Health Services Research & Development

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2007 HSR&D National Meeting Abstract

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National Meeting 2007

3101 — AHRQ’s Patient Safety Indicators in Nine Years of VA Inpatient Data: Low Reliability Limits their Use as Performance Measures

West AN (White River Junction VAMC) , Weeks WB (White River Junction VAMC), Bagian JP (VA National Center for Patient Safety)

Recently there has been greater attention to establishing national quality standards in healthcare. The Agency for Healthcare Research & Quality has developed several Patient Safety Indicators (PSIs) to estimate rates of a broad variety of medical/surgical adverse events in inpatient care. The PSIs are intended to yield reliable comparisons among hospitals to promote higher quality throughout healthcare systems. These adverse events, however, are rare, some much more so than others, and the reliability of PSI rates has been little tested.

Using nine years (1997-2005) of hospital discharge data for the entire VA system, we tested the reliabilities of PSIs in several ways, relating our findings to two variables: the average annual number of adverse events that each PSI represents, and whether the PSI rate is calculated for individual hospitals or hospital networks (VISNs). We calculated one-year lagged correlations to test the stability of rank orders among hospitals or VISNs. We separated hospitals or VISNs into highest, middle, or lowest thirds on each PSI for each year, and counted those that were consistently in the extreme thirds across years. Using 2001 as a reference year, we calculated the percentages that were in the same thirds in other years. We also assessed time trends in PSI rates for the entire VA as well as by VISN or hospital.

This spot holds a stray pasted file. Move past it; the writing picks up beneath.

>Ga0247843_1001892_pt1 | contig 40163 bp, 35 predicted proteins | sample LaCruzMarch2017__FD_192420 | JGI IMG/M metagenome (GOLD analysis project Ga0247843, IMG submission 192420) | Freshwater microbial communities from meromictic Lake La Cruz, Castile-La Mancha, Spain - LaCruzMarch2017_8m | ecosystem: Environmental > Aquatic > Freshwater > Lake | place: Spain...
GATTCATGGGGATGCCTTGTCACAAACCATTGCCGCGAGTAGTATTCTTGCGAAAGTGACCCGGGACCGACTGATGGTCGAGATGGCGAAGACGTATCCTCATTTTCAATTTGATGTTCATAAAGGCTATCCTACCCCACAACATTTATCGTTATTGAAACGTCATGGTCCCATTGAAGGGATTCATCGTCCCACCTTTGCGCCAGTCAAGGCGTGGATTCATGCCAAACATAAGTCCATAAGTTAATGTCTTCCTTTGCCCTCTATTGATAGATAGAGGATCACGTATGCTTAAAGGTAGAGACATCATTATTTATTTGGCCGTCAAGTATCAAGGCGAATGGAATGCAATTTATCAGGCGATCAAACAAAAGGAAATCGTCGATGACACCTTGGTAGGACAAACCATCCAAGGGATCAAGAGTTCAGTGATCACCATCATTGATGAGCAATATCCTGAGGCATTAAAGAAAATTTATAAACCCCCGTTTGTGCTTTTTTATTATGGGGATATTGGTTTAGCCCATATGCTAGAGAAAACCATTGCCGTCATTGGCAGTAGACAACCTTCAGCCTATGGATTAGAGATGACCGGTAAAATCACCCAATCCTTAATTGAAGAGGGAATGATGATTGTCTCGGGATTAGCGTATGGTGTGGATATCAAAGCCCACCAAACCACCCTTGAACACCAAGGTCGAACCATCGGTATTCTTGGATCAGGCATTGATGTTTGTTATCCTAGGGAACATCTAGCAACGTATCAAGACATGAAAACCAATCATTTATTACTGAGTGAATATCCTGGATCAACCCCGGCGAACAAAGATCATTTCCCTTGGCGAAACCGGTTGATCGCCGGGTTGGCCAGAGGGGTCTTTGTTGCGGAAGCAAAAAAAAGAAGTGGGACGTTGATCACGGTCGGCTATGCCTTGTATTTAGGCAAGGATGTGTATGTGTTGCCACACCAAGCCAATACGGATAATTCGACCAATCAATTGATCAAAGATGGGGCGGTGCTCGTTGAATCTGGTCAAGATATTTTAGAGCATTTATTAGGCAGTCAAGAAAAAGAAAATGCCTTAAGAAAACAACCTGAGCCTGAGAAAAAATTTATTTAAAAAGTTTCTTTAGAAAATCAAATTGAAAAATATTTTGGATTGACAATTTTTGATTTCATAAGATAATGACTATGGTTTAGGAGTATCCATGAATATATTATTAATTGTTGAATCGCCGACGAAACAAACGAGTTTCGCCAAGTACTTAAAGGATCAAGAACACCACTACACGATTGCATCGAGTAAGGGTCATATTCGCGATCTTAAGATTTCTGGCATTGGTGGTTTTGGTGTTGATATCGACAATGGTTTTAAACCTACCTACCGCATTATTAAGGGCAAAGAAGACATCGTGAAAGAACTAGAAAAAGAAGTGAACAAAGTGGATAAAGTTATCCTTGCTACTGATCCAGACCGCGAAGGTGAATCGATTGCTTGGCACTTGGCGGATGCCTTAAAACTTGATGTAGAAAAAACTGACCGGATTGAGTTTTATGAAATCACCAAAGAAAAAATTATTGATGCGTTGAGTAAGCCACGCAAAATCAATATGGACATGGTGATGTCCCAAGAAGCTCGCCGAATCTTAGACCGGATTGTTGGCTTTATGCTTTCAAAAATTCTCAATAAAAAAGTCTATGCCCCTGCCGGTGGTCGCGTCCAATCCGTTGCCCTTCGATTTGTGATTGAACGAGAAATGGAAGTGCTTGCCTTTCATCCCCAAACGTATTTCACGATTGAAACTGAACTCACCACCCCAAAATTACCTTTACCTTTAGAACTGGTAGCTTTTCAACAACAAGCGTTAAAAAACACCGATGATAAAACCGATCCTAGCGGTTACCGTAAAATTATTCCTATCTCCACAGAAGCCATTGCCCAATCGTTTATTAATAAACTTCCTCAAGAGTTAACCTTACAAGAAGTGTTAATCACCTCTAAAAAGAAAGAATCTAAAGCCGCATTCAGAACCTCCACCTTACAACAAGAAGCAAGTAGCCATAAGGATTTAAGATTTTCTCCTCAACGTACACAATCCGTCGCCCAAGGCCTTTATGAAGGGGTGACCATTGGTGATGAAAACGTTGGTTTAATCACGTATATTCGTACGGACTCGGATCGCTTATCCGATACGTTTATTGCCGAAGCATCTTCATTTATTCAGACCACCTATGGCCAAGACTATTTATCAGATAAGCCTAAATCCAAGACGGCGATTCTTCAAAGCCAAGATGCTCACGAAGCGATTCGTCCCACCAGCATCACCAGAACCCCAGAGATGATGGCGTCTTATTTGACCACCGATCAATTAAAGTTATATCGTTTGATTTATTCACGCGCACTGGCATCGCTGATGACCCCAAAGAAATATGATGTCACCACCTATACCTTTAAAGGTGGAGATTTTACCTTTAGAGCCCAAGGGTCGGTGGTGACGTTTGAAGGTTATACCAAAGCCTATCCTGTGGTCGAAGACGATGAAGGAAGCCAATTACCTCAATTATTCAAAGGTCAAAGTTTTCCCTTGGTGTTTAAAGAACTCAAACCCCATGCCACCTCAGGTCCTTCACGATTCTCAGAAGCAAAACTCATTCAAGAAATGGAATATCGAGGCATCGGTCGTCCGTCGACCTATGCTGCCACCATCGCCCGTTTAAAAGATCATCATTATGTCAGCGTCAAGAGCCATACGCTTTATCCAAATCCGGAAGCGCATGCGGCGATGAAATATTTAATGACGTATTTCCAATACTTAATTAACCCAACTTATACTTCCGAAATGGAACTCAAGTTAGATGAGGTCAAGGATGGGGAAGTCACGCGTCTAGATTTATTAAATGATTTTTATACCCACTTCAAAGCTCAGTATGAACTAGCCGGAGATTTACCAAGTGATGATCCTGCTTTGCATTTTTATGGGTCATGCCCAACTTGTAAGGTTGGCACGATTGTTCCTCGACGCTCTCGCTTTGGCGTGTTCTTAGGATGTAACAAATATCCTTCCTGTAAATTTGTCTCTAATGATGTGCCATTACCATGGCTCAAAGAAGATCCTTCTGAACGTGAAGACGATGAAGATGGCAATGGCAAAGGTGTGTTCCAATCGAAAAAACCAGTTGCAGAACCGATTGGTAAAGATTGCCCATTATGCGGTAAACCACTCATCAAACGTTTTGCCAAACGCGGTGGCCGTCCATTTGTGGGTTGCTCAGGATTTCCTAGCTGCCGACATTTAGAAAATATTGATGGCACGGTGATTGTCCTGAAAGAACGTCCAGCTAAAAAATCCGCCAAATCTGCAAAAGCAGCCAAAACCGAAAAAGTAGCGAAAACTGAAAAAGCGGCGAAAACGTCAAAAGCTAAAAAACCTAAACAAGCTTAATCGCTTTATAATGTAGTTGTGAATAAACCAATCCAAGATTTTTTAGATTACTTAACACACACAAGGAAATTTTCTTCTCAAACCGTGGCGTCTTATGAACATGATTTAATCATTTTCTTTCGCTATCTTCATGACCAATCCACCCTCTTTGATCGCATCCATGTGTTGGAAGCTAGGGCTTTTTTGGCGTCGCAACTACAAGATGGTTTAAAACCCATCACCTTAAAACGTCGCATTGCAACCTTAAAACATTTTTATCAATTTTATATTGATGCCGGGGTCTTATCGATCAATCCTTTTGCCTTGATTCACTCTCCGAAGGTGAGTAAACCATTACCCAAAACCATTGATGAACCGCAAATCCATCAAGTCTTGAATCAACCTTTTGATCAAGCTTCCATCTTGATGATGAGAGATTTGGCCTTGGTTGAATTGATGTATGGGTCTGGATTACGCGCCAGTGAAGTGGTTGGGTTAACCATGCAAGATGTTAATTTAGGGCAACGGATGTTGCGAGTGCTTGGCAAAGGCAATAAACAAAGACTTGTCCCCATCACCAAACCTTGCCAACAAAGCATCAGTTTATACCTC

We found that PSI rates, and quality groups based on them, were more stable for VISNs than for individual hospitals, but primarily only for the most common PSIs, i.e., those that reflect the highest numbers of adverse events. Only the most frequent PSIs yielded significant time trends, for the whole VA or for VISNs, but at no better than chance for hospitals.

Most PSIs are so rare that they are not reliable as performance measures, particularly for comparisons among hospitals. Reliability is better for the most frequent PSIs when applied to data aggregated for large healthcare systems.

The need for large patient samples from multiple hospitals severely limits the PSIs’ clinical utility, as well as their potential value to managers seeking to improve quality or to patients seeking optimal care.